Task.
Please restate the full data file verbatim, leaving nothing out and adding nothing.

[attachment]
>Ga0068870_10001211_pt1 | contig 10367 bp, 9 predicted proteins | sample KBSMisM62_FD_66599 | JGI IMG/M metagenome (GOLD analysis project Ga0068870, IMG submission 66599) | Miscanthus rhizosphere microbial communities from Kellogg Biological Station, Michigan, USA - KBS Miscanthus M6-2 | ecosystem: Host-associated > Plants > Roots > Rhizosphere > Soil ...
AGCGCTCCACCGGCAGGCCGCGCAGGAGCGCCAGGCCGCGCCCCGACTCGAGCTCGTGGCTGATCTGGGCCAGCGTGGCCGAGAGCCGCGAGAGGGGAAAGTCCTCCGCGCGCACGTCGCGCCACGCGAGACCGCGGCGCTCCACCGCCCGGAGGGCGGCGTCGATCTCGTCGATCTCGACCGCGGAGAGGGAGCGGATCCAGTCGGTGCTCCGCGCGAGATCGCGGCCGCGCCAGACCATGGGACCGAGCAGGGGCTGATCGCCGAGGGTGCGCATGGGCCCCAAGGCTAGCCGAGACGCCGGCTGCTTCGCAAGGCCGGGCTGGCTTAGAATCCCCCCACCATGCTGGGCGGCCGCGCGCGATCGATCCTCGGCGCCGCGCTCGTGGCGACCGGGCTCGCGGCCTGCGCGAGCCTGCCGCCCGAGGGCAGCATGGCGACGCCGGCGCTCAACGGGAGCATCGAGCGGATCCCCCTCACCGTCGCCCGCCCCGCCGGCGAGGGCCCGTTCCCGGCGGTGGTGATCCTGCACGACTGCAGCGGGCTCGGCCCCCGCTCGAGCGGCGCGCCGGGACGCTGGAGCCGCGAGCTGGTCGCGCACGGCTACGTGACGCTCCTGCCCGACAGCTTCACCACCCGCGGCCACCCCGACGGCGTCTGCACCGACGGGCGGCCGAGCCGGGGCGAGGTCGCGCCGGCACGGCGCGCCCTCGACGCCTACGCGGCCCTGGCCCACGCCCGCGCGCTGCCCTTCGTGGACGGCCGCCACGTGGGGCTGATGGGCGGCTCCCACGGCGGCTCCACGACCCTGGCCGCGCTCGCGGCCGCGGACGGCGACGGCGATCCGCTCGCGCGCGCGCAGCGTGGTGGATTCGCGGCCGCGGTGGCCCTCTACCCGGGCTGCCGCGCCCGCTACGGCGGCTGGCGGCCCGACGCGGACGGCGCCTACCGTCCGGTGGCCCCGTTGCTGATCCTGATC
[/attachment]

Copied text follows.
>Ga0068870_10001211_pt1 | contig 10367 bp, 9 predicted proteins | sample KBSMisM62_FD_66599 | JGI IMG/M metagenome (GOLD analysis project Ga0068870, IMG submission 66599) | Miscanthus rhizosphere microbial communities from Kellogg Biological Station, Michigan, USA - KBS Miscanthus M6-2 | ecosystem: Host-associated > Plants > Roots > Rhizosphere > Soil ...
AGCGCTCCACCGGCAGGCCGCGCAGGAGCGCCAGGCCGCGCCCCGACTCGAGCTCGTGGCTGATCTGGGCCAGCGTGGCCGAGAGCCGCGAGAGGGGAAAGTCCTCCGCGCGCACGTCGCGCCACGCGAGACCGCGGCGCTCCACCGCCCGGAGGGCGGCGTCGATCTCGTCGATCTCGACCGCGGAGAGGGAGCGGATCCAGTCGGTGCTCCGCGCGAGATCGCGGCCGCGCCAGACCATGGGACCGAGCAGGGGCTGATCGCCGAGGGTGCGCATGGGCCCCAAGGCTAGCCGAGACGCCGGCTGCTTCGCAAGGCCGGGCTGGCTTAGAATCCCCCCACCATGCTGGGCGGCCGCGCGCGATCGATCCTCGGCGCCGCGCTCGTGGCGACCGGGCTCGCGGCCTGCGCGAGCCTGCCGCCCGAGGGCAGCATGGCGACGCCGGCGCTCAACGGGAGCATCGAGCGGATCCCCCTCACCGTCGCCCGCCCCGCCGGCGAGGGCCCGTTCCCGGCGGTGGTGATCCTGCACGACTGCAGCGGGCTCGGCCCCCGCTCGAGCGGCGCGCCGGGACGCTGGAGCCGCGAGCTGGTCGCGCACGGCTACGTGACGCTCCTGCCCGACAGCTTCACCACCCGCGGCCACCCCGACGGCGTCTGCACCGACGGGCGGCCGAGCCGGGGCGAGGTCGCGCCGGCACGGCGCGCCCTCGACGCCTACGCGGCCCTGGCCCACGCCCGCGCGCTGCCCTTCGTGGACGGCCGCCACGTGGGGCTGATGGGCGGCTCCCACGGCGGCTCCACGACCCTGGCCGCGCTCGCGGCCGCGGACGGCGACGGCGATCCGCTCGCGCGCGCGCAGCGTGGTGGATTCGCGGCCGCGGTGGCCCTCTACCCGGGCTGCCGCGCCCGCTACGGCGGCTGGCGGCCCGACGCGGACGGCGCCTACCGTCCGGTGGCCCCGTTGCTGATCCTGATC